A lushly green gem in the pacific Northwest state of Washington, Seattle offers the best of all worlds: a vibrant urban scene, lots of outdoor adventures to be had, and sea-sky-and-mountain scenery that can’t be beat. Here’s our list of what not to miss in the Emerald City.
The most thrilling way to explore Seattle and its surroundings is by plane—a plane that takes off and lands on the water. Head to South Lake Union and the Kenmore Air Harbor Seaplane Base, where Kenmore Air sends its cheery yellow-and-white floatplanes up and off several times a day. There’s a 20-minute scenic tour of Seattle, which takes you over some of the city’s most famous sites, and a two-hour skip through the San Juan Islands. For even more adventure (of the regular plane variety), take a 90-minute flight to Mount Rainier and Mount St. Helens, the area’s resident volcanoes.
Sail Away on Lake Union
Once you’ve seen Seattle from the air, it’s time to get out on the water. Rent a boat and spend the afternoon exploring Lake Union, the watery heart of the city. This freshwater lake, connected by ship canals to Puget Sound, covers 580 acres and its shores are lined with parks, marinas, shipyards, and scores of houseboats. (Remember Tom Hanks’s floating home in Sleepless in Seattle? That was on Lake Union.) The Center for Wooden Boats at South Lake Union rents all kinds of vessels—rowboats, canoes, pedal boats, kayaks, and traditional wooden sailboats—and offers sailing lessons. Best of all, every Sunday volunteer skippers take passengers out for free, rain or shine.
Kayak Elliott Bay
There’s all kinds of action at Alki Beach in West Seattle: volleyball, sunbathing, strolling, and some great people-watching. But the best action is in the water. Join a guided kayak tour at Alki Kayak Tours and explore Elliott Bay, with incredible views of downtown, the Cascades, and the Olympics. Also on offer are sunset and full moon paddle tours, plus an overnight kayak-and-camp trip to Blake Island. If you’re not really the group tour type, you can rent kayaks and paddleboards from the shop and splash off on your own.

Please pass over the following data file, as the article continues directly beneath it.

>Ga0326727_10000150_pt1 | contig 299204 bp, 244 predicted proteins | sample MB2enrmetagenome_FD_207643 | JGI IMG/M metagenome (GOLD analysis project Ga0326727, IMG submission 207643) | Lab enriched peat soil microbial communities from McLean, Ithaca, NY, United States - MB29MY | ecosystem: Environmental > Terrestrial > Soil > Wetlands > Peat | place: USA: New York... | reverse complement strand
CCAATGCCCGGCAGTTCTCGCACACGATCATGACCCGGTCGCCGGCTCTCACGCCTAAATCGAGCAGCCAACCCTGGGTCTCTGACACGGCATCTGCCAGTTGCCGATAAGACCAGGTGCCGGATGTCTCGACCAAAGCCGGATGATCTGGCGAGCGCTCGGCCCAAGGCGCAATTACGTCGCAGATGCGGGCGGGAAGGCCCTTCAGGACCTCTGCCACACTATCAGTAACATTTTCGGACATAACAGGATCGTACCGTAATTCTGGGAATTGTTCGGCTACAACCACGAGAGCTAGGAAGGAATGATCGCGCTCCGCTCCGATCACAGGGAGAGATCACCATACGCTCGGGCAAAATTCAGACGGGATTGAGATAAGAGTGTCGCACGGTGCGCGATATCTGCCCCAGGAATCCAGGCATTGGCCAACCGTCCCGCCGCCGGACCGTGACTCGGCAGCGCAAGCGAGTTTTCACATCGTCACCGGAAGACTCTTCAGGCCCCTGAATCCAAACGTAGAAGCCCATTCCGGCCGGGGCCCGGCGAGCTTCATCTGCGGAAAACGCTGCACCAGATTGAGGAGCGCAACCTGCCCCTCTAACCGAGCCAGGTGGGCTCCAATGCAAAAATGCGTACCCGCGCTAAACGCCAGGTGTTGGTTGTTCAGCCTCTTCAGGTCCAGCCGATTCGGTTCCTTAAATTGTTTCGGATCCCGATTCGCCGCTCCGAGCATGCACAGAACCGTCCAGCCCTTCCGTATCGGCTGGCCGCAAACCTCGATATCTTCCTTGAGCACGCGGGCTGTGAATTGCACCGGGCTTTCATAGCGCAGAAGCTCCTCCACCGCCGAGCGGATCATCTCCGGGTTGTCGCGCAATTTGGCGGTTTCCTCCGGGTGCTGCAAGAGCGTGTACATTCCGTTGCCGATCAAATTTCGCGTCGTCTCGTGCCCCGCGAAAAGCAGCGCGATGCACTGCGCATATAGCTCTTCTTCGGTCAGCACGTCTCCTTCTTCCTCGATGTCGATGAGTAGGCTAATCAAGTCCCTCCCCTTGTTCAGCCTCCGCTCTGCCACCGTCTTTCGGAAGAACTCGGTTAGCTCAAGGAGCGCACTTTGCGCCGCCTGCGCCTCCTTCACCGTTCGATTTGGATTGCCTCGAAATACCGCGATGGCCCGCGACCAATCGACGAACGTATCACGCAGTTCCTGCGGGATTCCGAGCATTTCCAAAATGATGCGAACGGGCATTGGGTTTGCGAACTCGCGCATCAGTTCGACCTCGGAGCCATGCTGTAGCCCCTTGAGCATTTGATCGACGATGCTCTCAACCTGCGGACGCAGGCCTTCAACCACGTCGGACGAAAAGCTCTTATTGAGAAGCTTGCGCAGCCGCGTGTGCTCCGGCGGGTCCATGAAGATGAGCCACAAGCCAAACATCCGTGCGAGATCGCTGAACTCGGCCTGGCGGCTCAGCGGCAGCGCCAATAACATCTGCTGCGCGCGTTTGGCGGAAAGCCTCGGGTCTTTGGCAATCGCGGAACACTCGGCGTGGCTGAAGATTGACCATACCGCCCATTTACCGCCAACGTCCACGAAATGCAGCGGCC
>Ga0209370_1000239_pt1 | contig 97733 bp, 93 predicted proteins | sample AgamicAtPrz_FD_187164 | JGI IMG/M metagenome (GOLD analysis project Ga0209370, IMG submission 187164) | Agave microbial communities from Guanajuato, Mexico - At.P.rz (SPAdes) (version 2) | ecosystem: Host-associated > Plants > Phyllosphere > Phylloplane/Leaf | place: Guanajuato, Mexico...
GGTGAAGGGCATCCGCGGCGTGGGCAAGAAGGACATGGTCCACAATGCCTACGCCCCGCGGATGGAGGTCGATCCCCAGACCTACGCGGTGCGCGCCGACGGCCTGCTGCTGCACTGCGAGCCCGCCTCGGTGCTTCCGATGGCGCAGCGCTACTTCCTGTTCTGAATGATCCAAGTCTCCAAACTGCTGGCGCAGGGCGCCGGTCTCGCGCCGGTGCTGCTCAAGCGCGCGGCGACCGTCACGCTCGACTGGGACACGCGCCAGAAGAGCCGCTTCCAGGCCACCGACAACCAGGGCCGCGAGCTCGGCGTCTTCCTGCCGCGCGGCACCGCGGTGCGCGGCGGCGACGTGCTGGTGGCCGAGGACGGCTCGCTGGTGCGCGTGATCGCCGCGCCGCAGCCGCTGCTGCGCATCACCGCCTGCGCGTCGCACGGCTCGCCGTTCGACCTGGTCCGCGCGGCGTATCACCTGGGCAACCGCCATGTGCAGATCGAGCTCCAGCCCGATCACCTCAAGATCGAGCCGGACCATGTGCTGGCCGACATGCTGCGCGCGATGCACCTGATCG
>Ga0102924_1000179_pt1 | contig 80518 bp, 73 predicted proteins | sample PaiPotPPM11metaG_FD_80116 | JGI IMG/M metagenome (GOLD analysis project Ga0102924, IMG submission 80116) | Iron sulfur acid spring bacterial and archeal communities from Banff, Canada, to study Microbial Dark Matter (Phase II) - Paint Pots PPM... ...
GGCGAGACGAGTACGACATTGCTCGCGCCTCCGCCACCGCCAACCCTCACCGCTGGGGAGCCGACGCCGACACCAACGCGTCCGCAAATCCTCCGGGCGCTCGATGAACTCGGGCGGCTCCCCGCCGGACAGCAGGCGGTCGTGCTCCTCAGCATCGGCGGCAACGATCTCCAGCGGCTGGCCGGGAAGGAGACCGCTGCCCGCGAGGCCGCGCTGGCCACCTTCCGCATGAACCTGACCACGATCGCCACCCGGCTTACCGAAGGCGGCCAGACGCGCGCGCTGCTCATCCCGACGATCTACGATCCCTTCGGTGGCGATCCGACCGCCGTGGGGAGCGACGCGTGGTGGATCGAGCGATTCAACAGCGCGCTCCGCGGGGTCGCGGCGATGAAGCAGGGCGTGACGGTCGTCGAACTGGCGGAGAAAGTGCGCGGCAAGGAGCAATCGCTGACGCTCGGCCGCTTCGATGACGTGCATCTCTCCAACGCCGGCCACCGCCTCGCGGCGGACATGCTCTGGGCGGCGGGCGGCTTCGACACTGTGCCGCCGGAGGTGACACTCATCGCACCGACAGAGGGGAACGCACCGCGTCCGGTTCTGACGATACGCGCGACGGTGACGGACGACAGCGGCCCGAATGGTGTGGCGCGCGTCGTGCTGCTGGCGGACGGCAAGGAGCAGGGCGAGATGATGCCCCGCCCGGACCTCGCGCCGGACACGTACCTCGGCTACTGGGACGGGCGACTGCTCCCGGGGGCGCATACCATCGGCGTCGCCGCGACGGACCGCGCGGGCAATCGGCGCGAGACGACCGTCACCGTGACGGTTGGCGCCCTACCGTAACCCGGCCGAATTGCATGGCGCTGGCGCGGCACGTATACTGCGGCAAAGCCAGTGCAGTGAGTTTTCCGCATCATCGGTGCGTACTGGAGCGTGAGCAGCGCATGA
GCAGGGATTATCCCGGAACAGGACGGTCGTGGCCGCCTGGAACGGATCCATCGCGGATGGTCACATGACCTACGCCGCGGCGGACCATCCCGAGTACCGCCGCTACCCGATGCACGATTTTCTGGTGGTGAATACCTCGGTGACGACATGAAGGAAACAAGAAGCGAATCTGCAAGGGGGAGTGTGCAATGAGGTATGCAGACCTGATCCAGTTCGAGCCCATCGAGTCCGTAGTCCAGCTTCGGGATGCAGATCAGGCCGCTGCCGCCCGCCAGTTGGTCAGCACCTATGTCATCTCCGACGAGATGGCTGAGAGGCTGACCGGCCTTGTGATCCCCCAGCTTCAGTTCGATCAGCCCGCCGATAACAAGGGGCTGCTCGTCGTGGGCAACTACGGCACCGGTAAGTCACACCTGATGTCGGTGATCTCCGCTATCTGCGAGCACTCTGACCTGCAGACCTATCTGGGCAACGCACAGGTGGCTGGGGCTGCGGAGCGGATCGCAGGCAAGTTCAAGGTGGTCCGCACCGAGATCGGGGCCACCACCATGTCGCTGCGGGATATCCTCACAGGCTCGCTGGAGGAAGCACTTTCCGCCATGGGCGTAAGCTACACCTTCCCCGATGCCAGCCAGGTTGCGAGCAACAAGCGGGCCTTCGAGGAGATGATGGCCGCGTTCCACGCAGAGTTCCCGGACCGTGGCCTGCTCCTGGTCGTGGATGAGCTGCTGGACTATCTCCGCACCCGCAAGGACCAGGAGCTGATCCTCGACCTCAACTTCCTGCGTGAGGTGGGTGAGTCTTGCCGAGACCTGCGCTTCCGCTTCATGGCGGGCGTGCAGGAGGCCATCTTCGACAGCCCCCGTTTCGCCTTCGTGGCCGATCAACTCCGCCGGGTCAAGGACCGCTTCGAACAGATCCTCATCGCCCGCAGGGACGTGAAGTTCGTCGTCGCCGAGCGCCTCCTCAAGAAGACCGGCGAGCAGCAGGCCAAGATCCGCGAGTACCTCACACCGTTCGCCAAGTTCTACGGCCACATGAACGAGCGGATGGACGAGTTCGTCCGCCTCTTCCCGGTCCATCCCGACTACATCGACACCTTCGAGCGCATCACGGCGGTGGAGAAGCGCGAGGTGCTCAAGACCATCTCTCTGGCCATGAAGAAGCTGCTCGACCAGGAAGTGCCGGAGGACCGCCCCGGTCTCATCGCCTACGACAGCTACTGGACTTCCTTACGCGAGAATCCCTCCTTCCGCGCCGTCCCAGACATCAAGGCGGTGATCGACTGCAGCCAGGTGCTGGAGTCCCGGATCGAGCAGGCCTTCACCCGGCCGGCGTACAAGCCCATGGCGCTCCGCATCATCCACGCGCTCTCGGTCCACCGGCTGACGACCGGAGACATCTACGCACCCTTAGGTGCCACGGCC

Go Green at Gas Works
The Emerald City earns its colorful nickname with a lush tapestry of more than 485 parks and green spaces. One standout is Gas Works Park, a 19-acre stunner with picnic-perfect sweeping lawns, amazing views of Lake Union and downtown, a play barn for kids—and the rust-red remains of the former Seattle Gas Light Company gasification plant. You might recognize it from 10 Things I Hate About You or The Amazing Race (or any of its countless other TV and film cameos).
Get a Pop Culture Fix
Shimmering near the Space Needle is the ultrahip Museum of Pop Culture, a stainless steel and aluminum clad structure designed by Frank Gehry at the behest of Microsoft co-founder Paul Allen. Allen established the museum in 2000 as the Experience Music Project, a paean to rock ‘n’ roll in the city that gave us Jimi Hendrix and grunge. Its focus has widened to include all aspects of pop culture with changing exhibitions, but music still has prominence. Don’t miss the Sky Church (the “throbbing heart” of the museum) and the Science Fiction and Fantasy Hall of Fame.
Scale New Heights in Ballard
Raining? Well, it is Seattle, after all. Don’t let the drizzle fizzle your chances for an adrenaline fix—head to Stone Gardens in Ballard for a next-level indoor bouldering experience. The facility has a total of 17,500 square feet of climbing surfaces. There are two floors with beautifully designed areas for bouldering (climbing without ropes) and roped climbing, plus a 40-foot-tall outdoor wall, a weight room, and a pro shop. And if you’re not quite pro status, there are classes for kids and adults.
Off the Beaten Path
Fall for Snoqualmie
Less than an hour’s drive from Seattle is beautiful Snoqualmie Falls, where the Snoqualmie River plunges 268 feet in a showy display. Take in the sight from the observation deck or head down a short trail to get a closer look. The falls are featured in the opening credits of David Lynch’s cult classic Twin Peaks (the original and the recent reboot), and several other exterior scenes for the series were shot nearby. Remember the Double R Diner and its famous cherry pie? That’s real-life Twede’s Café, just a few miles away in North Bend.
Nancy Gupton is a freelance writer, editor, and lover of books, music, and, of course, food. You can follow her on Twitter.